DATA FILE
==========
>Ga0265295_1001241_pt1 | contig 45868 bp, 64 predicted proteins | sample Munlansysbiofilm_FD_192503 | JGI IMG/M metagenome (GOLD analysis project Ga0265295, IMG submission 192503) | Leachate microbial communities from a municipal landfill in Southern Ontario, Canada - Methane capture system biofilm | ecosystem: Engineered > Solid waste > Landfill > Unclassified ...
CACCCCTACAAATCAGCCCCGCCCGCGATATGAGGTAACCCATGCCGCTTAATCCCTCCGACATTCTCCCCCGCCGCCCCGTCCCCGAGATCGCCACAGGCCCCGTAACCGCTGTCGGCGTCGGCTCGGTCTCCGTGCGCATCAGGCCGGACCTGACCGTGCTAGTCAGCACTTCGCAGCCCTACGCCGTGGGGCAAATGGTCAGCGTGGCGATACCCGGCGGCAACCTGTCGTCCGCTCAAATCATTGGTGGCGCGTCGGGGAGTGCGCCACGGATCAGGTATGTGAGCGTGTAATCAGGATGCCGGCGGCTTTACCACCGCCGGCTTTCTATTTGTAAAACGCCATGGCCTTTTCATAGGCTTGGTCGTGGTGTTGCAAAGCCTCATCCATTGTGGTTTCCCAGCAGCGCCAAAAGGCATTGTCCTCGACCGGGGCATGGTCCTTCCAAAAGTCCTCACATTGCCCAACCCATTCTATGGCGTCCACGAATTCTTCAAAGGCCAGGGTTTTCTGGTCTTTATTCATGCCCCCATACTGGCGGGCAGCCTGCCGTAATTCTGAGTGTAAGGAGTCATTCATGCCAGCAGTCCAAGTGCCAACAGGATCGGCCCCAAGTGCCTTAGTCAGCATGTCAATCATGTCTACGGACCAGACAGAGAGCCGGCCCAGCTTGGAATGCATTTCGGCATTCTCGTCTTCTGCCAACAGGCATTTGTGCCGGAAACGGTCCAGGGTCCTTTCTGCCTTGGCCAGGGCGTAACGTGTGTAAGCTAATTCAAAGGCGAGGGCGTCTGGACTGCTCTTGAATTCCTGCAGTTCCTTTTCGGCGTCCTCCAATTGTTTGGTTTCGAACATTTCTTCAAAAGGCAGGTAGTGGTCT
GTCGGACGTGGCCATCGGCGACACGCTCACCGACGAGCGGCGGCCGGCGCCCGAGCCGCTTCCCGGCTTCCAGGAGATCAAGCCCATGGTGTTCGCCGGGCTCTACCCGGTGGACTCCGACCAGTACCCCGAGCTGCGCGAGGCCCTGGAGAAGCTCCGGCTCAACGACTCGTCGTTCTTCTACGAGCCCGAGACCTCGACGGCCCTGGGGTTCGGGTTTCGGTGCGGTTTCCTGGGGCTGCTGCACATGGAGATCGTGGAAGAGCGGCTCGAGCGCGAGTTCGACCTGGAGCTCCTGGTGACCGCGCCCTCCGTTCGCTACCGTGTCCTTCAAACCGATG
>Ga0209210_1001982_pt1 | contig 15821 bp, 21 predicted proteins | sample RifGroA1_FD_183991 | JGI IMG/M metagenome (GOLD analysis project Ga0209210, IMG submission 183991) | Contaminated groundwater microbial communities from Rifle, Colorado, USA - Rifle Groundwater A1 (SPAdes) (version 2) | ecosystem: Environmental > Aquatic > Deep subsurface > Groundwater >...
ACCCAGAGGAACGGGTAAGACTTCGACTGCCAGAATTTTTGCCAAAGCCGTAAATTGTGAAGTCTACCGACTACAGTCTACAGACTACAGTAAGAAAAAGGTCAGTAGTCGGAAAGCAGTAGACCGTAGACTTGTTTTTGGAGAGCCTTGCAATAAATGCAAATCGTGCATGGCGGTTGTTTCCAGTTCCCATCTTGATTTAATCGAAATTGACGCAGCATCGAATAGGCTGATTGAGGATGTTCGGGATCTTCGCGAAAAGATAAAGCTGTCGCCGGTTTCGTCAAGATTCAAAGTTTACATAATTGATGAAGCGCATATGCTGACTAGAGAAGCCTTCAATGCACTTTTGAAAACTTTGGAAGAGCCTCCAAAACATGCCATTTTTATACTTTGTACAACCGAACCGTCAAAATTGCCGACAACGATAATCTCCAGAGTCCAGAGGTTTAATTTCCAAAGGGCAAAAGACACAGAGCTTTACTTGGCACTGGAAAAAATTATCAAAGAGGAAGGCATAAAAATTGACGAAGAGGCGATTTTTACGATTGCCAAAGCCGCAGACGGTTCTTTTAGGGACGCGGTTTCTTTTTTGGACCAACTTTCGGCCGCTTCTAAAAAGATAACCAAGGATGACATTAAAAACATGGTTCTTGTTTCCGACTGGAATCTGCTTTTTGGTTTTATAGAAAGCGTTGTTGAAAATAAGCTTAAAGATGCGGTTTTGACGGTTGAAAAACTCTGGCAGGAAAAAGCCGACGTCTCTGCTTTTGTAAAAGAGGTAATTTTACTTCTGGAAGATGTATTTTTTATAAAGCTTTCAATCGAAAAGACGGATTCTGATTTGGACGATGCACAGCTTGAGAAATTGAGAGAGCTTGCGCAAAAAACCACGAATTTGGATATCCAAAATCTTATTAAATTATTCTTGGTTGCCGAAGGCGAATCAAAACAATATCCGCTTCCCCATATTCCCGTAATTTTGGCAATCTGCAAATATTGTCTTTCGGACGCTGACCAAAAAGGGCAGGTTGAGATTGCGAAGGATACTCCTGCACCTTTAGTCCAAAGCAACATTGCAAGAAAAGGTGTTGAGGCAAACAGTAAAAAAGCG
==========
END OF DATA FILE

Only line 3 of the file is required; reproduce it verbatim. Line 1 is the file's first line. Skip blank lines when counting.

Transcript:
GTCGGACGTGGCCATCGGCGACACGCTCACCGACGAGCGGCGGCCGGCGCCCGAGCCGCTTCCCGGCTTCCAGGAGATCAAGCCCATGGTGTTCGCCGGGCTCTACCCGGTGGACTCCGACCAGTACCCCGAGCTGCGCGAGGCCCTGGAGAAGCTCCGGCTCAACGACTCGTCGTTCTTCTACGAGCCCGAGACCTCGACGGCCCTGGGGTTCGGGTTTCGGTGCGGTTTCCTGGGGCTGCTGCACATGGAGATCGTGGAAGAGCGGCTCGAGCGCGAGTTCGACCTGGAGCTCCTGGTGACCGCGCCCTCCGTTCGCTACCGTGTCCTTCAAACCGATG